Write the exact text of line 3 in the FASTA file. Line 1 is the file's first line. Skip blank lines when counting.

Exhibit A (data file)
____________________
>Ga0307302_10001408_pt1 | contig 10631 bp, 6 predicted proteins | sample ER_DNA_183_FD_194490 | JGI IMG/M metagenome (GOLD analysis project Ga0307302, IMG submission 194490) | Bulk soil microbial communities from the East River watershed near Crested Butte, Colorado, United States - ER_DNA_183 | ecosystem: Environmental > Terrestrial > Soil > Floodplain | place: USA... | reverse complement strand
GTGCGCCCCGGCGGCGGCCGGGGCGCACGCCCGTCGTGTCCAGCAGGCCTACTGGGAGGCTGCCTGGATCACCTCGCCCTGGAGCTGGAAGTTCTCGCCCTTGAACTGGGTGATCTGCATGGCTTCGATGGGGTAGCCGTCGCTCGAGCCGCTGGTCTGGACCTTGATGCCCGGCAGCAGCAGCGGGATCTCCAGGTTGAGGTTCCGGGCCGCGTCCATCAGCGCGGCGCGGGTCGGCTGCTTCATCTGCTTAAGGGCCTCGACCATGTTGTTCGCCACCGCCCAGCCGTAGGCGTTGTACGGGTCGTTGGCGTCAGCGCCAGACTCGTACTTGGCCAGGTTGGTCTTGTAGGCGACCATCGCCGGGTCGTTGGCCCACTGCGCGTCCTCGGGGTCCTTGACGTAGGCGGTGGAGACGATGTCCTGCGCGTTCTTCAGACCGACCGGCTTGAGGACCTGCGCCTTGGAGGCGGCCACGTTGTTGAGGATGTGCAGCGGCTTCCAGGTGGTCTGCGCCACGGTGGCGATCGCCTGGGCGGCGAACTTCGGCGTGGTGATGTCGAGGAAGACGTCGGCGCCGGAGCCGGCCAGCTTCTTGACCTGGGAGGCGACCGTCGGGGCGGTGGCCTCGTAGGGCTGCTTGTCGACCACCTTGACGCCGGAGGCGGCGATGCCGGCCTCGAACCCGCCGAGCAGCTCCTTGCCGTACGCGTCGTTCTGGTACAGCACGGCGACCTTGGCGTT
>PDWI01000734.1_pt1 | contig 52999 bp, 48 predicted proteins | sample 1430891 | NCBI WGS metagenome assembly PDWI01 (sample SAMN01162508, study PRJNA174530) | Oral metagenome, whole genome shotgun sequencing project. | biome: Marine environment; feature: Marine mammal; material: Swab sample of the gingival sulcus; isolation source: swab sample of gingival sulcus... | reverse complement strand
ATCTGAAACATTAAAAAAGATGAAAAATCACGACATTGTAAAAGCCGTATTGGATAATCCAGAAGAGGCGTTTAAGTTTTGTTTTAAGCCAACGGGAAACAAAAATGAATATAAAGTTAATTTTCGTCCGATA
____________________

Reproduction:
>PDWI01000734.1_pt1 | contig 52999 bp, 48 predicted proteins | sample 1430891 | NCBI WGS metagenome assembly PDWI01 (sample SAMN01162508, study PRJNA174530) | Oral metagenome, whole genome shotgun sequencing project. | biome: Marine environment; feature: Marine mammal; material: Swab sample of the gingival sulcus; isolation source: swab sample of gingival sulcus... | reverse complement strand